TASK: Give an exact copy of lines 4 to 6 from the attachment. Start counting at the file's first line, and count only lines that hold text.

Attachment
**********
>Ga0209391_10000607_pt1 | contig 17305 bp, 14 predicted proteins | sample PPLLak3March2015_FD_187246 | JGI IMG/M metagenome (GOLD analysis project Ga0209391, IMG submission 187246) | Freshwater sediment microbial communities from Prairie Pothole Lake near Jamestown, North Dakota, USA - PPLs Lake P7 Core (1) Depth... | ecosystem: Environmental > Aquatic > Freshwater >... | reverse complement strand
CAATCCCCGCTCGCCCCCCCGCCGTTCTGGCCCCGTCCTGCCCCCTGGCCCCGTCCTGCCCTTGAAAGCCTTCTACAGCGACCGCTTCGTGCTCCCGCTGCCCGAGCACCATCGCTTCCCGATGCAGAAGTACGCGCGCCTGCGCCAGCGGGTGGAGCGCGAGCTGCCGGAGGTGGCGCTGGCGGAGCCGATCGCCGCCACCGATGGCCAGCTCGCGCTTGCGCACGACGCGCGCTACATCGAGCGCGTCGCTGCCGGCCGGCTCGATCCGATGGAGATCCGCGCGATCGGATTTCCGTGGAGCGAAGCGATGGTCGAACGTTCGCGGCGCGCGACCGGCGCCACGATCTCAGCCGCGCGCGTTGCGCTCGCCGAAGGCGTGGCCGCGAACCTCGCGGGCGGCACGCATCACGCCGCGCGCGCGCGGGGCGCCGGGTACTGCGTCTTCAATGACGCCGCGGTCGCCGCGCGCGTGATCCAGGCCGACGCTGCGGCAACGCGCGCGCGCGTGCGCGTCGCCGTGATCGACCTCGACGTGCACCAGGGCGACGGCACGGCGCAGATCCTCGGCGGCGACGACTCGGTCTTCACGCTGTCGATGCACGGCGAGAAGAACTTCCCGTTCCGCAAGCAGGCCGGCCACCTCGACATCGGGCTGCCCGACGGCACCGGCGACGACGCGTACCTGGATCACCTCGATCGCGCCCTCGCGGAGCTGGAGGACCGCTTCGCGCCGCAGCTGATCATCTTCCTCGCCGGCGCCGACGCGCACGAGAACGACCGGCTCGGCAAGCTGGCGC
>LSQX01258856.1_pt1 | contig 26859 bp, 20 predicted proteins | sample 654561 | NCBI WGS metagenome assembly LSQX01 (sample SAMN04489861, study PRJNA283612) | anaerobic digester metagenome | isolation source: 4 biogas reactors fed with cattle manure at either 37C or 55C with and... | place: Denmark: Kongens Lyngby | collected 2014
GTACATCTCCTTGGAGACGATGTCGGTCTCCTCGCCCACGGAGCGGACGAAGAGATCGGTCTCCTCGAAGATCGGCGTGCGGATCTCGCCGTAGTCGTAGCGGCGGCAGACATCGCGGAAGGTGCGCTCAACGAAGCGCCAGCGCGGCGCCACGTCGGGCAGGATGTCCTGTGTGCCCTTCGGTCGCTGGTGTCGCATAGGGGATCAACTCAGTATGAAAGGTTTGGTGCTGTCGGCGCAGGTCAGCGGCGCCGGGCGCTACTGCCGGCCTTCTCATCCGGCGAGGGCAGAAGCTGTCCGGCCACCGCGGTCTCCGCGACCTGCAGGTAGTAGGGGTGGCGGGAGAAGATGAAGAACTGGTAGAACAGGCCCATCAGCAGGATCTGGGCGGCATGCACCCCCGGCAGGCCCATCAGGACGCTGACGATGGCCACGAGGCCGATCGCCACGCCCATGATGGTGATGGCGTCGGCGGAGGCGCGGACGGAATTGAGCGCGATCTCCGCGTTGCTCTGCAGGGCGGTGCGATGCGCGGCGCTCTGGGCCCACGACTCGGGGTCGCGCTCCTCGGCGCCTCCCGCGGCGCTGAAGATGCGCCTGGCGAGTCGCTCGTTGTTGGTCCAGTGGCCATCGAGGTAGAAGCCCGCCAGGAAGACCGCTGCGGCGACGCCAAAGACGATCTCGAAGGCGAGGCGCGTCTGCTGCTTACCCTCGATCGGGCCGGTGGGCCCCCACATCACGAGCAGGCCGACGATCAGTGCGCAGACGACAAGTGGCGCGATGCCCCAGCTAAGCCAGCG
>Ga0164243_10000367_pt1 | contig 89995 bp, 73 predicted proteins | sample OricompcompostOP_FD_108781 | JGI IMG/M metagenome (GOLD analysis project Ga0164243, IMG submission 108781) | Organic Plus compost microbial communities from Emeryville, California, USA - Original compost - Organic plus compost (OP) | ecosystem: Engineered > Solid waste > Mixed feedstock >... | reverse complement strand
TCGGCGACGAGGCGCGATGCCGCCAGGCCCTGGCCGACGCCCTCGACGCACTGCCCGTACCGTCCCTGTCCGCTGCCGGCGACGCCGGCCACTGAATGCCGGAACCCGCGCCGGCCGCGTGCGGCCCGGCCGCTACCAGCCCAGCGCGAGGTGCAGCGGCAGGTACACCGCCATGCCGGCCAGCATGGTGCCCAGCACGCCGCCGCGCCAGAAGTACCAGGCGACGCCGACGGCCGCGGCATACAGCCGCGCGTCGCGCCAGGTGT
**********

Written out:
GTACATCTCCTTGGAGACGATGTCGGTCTCCTCGCCCACGGAGCGGACGAAGAGATCGGTCTCCTCGAAGATCGGCGTGCGGATCTCGCCGTAGTCGTAGCGGCGGCAGACATCGCGGAAGGTGCGCTCAACGAAGCGCCAGCGCGGCGCCACGTCGGGCAGGATGTCCTGTGTGCCCTTCGGTCGCTGGTGTCGCATAGGGGATCAACTCAGTATGAAAGGTTTGGTGCTGTCGGCGCAGGTCAGCGGCGCCGGGCGCTACTGCCGGCCTTCTCATCCGGCGAGGGCAGAAGCTGTCCGGCCACCGCGGTCTCCGCGACCTGCAGGTAGTAGGGGTGGCGGGAGAAGATGAAGAACTGGTAGAACAGGCCCATCAGCAGGATCTGGGCGGCATGCACCCCCGGCAGGCCCATCAGGACGCTGACGATGGCCACGAGGCCGATCGCCACGCCCATGATGGTGATGGCGTCGGCGGAGGCGCGGACGGAATTGAGCGCGATCTCCGCGTTGCTCTGCAGGGCGGTGCGATGCGCGGCGCTCTGGGCCCACGACTCGGGGTCGCGCTCCTCGGCGCCTCCCGCGGCGCTGAAGATGCGCCTGGCGAGTCGCTCGTTGTTGGTCCAGTGGCCATCGAGGTAGAAGCCCGCCAGGAAGACCGCTGCGGCGACGCCAAAGACGATCTCGAAGGCGAGGCGCGTCTGCTGCTTACCCTCGATCGGGCCGGTGGGCCCCCACATCACGAGCAGGCCGACGATCAGTGCGCAGACGACAAGTGGCGCGATGCCCCAGCTAAGCCAGCG
>Ga0164243_10000367_pt1 | contig 89995 bp, 73 predicted proteins | sample OricompcompostOP_FD_108781 | JGI IMG/M metagenome (GOLD analysis project Ga0164243, IMG submission 108781) | Organic Plus compost microbial communities from Emeryville, California, USA - Original compost - Organic plus compost (OP) | ecosystem: Engineered > Solid waste > Mixed feedstock >... | reverse complement strand
TCGGCGACGAGGCGCGATGCCGCCAGGCCCTGGCCGACGCCCTCGACGCACTGCCCGTACCGTCCCTGTCCGCTGCCGGCGACGCCGGCCACTGAATGCCGGAACCCGCGCCGGCCGCGTGCGGCCCGGCCGCTACCAGCCCAGCGCGAGGTGCAGCGGCAGGTACACCGCCATGCCGGCCAGCATGGTGCCCAGCACGCCGCCGCGCCAGAAGTACCAGGCGACGCCGACGGCCGCGGCATACAGCCGCGCGTCGCGCCAGGTGT